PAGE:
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Master the Elements of Distribution Network Planning

Sept. 2, 2014
A properly executed distribution network design will define the requirements for achieving targeted throughput and efficiency. It will deliver ROI by balancing transportation costs, labor, systems and facilities.

Logistics executives must periodically re-evaluate the locations of their distribution centers (DCs) to minimize shipping costs. A network strategy worked out four years ago, when fuel was three dollars per gallon, might not be the best strategy now when fuel costs are 30 percent higher.  Other factors affecting this decision include rate increases, driver shortages, new labor laws and consumer demand for free and fast delivery within 24 to 48 hours.

A distribution network strategy must consider many supply chain factors, including strategic product sourcing, supply chain vulnerability, throughput capacity, mergers and acquisitions, inventory, omni-channel requirements, warehousing, transportation, outsourcing, labor procurement, capital investment, ROI and profitability.

Network Optimization Elements

A comprehensive distribution network optimization considers five primary functions:

Data Discovery – Precise detailing of a company's distribution network is the initial step.  Both business and facility discovery identifies assets, capacities, facilities, operational processes and performance.  This process incorporates such critical factors as supplier sources, transportation costs, regional labor availability, property information, customer and store locations, etc.  Data discovery also includes interviewing stakeholders from not only logistics, but from every aspect of the company necessary to understand the pain points and potential bottlenecks in the organization that influence distribution.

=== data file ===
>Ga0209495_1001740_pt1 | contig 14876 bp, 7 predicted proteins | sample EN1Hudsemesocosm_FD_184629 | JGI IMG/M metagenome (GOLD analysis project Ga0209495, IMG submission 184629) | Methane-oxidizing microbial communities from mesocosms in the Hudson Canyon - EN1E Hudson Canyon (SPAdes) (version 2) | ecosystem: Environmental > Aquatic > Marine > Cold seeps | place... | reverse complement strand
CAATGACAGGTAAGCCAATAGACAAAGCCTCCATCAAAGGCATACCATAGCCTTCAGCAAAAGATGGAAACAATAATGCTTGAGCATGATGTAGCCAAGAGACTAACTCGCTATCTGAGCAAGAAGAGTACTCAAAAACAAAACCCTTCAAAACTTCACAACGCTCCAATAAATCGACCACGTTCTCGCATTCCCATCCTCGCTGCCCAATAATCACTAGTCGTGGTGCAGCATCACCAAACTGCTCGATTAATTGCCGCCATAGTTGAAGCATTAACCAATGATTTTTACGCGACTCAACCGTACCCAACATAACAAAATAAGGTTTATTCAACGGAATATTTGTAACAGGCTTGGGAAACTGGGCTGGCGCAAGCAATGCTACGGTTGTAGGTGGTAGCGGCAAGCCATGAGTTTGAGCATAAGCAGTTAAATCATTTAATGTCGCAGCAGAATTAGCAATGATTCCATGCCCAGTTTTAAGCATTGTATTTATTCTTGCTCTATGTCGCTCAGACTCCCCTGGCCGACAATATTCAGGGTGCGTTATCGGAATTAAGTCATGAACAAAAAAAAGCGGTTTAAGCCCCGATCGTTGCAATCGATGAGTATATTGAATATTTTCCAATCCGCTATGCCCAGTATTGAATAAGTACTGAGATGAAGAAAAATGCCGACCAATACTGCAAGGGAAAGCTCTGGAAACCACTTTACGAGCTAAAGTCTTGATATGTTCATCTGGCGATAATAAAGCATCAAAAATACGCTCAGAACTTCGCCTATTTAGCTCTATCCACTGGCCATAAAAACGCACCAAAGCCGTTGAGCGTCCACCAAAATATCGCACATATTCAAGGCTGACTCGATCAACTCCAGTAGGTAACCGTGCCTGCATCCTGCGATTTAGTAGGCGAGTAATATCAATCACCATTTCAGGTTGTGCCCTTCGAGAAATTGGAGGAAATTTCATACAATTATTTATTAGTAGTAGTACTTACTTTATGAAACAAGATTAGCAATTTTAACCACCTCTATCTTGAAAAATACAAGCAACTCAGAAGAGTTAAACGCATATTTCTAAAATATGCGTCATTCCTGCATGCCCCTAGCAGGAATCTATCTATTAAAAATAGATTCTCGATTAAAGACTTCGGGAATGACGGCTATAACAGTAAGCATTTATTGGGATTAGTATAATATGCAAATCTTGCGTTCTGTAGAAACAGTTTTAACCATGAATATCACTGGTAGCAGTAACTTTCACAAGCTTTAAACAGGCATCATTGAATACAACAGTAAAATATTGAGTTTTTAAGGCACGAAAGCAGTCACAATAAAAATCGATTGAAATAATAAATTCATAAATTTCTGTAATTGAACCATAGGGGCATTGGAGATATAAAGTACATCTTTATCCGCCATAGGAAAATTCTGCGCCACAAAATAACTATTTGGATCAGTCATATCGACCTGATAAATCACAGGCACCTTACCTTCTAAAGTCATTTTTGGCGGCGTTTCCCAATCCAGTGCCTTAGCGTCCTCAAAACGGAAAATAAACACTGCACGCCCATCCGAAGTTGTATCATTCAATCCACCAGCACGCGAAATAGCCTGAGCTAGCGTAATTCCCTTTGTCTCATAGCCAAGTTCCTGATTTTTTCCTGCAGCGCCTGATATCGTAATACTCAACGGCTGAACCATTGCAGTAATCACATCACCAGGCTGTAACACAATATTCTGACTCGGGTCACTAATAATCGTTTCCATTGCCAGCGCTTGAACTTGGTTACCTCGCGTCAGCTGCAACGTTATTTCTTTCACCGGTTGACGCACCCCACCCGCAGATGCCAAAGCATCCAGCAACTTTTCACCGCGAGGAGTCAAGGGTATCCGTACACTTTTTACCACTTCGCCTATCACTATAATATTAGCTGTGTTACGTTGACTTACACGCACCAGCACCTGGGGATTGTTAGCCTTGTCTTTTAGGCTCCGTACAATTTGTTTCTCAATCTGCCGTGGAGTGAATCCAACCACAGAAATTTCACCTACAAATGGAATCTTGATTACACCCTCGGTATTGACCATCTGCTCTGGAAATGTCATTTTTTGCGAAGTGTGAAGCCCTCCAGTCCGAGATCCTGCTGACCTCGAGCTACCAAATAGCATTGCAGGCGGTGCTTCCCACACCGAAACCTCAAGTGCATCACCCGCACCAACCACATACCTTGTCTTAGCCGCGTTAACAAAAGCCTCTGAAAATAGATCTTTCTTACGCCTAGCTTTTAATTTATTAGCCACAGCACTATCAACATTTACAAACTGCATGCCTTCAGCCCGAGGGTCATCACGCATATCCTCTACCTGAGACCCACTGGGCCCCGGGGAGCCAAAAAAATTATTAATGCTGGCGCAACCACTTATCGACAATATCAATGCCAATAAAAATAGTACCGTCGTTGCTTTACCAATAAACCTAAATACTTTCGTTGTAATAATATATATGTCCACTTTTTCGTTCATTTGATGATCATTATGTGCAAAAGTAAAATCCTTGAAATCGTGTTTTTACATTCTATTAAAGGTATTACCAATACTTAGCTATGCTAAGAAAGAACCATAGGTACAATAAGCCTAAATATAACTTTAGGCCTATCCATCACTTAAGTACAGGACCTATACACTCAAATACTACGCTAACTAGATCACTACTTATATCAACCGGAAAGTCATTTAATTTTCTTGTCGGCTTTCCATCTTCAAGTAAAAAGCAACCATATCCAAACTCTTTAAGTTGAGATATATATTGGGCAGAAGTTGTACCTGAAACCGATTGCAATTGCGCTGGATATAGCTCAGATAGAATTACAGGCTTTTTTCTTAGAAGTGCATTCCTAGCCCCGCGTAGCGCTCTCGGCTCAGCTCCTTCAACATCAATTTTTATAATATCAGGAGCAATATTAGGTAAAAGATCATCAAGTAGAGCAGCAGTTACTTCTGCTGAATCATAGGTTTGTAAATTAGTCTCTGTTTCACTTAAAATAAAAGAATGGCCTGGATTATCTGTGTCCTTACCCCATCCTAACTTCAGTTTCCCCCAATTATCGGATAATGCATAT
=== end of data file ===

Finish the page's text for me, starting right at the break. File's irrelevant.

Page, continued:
Predictive Analysis – This is used to determine future infrastructure requirements.  What-if analysis is used to show the tradeoffs of various demand levels with different network configurations.  Both a qualitative and quantitative assessment, this step analyzes findings, observations, alternative options and business cause for action.  It should provide an assessment of opportunities and change impact, prioritization, timelines and transition planning.

Baseline Model – Utilizing information gained from data discovery and predictive analysis, a baseline model of the existing distribution network is built so alternative scenarios can be compared to it. Used properly, the baseline model is a highly accurate valuation tool.

Modeling – Given fixed or variable inputs, modeling will process events and calculations to produce scenarios for expected throughputs.  Multiple scenarios can be derived, based on projected requirements, using software modeling tools such as Insight's Supply Chain Optimizer (ISCO), or Llamasoft's Supply Chain Guru.  Modeling enables the supply chain team to develop alternative supply chain networks focused on minimizing costs and maintaining service levels.